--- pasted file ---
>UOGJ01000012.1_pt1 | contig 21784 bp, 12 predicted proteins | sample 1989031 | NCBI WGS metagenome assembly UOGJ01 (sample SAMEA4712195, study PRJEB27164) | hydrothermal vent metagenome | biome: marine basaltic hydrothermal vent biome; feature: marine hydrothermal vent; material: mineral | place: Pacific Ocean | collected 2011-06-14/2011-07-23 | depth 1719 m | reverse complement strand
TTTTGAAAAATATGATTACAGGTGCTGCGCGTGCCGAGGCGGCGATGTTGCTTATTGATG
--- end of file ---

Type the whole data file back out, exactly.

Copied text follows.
>UOGJ01000012.1_pt1 | contig 21784 bp, 12 predicted proteins | sample 1989031 | NCBI WGS metagenome assembly UOGJ01 (sample SAMEA4712195, study PRJEB27164) | hydrothermal vent metagenome | biome: marine basaltic hydrothermal vent biome; feature: marine hydrothermal vent; material: mineral | place: Pacific Ocean | collected 2011-06-14/2011-07-23 | depth 1719 m | reverse complement strand
TTTTGAAAAATATGATTACAGGTGCTGCGCGTGCCGAGGCGGCGATGTTGCTTATTGATG